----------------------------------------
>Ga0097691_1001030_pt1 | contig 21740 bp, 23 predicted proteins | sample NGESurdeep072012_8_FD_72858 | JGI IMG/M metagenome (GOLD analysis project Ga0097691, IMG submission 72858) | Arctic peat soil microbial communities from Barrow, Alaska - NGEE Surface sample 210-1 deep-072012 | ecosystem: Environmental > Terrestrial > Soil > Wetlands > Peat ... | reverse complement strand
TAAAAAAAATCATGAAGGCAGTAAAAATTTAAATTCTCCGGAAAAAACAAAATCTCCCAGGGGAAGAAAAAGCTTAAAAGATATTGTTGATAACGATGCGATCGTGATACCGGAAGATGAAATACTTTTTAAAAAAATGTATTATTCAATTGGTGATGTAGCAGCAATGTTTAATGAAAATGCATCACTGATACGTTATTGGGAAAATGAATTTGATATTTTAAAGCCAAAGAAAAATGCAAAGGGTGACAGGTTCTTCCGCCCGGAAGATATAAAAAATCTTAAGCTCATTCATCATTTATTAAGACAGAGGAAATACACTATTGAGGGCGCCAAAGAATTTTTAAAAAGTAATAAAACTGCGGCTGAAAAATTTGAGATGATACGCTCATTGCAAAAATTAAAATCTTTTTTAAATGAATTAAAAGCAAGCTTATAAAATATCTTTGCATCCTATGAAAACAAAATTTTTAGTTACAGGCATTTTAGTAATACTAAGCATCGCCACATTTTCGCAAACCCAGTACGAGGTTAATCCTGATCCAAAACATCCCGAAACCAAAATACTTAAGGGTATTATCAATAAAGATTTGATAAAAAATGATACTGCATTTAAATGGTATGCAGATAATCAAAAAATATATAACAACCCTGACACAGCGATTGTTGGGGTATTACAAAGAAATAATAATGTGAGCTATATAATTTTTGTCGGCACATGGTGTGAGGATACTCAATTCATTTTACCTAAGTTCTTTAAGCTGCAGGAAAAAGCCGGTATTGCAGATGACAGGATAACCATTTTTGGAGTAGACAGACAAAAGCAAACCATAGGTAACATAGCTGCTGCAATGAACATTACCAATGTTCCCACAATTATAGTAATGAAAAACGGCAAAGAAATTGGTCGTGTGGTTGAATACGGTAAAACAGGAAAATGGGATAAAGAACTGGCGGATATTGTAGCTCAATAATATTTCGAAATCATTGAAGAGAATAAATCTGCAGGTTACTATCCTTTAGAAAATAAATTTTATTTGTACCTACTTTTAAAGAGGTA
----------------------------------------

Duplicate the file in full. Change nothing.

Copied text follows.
>Ga0097691_1001030_pt1 | contig 21740 bp, 23 predicted proteins | sample NGESurdeep072012_8_FD_72858 | JGI IMG/M metagenome (GOLD analysis project Ga0097691, IMG submission 72858) | Arctic peat soil microbial communities from Barrow, Alaska - NGEE Surface sample 210-1 deep-072012 | ecosystem: Environmental > Terrestrial > Soil > Wetlands > Peat ... | reverse complement strand
TAAAAAAAATCATGAAGGCAGTAAAAATTTAAATTCTCCGGAAAAAACAAAATCTCCCAGGGGAAGAAAAAGCTTAAAAGATATTGTTGATAACGATGCGATCGTGATACCGGAAGATGAAATACTTTTTAAAAAAATGTATTATTCAATTGGTGATGTAGCAGCAATGTTTAATGAAAATGCATCACTGATACGTTATTGGGAAAATGAATTTGATATTTTAAAGCCAAAGAAAAATGCAAAGGGTGACAGGTTCTTCCGCCCGGAAGATATAAAAAATCTTAAGCTCATTCATCATTTATTAAGACAGAGGAAATACACTATTGAGGGCGCCAAAGAATTTTTAAAAAGTAATAAAACTGCGGCTGAAAAATTTGAGATGATACGCTCATTGCAAAAATTAAAATCTTTTTTAAATGAATTAAAAGCAAGCTTATAAAATATCTTTGCATCCTATGAAAACAAAATTTTTAGTTACAGGCATTTTAGTAATACTAAGCATCGCCACATTTTCGCAAACCCAGTACGAGGTTAATCCTGATCCAAAACATCCCGAAACCAAAATACTTAAGGGTATTATCAATAAAGATTTGATAAAAAATGATACTGCATTTAAATGGTATGCAGATAATCAAAAAATATATAACAACCCTGACACAGCGATTGTTGGGGTATTACAAAGAAATAATAATGTGAGCTATATAATTTTTGTCGGCACATGGTGTGAGGATACTCAATTCATTTTACCTAAGTTCTTTAAGCTGCAGGAAAAAGCCGGTATTGCAGATGACAGGATAACCATTTTTGGAGTAGACAGACAAAAGCAAACCATAGGTAACATAGCTGCTGCAATGAACATTACCAATGTTCCCACAATTATAGTAATGAAAAACGGCAAAGAAATTGGTCGTGTGGTTGAATACGGTAAAACAGGAAAATGGGATAAAGAACTGGCGGATATTGTAGCTCAATAATATTTCGAAATCATTGAAGAGAATAAATCTGCAGGTTACTATCCTTTAGAAAATAAATTTTATTTGTACCTACTTTTAAAGAGGTA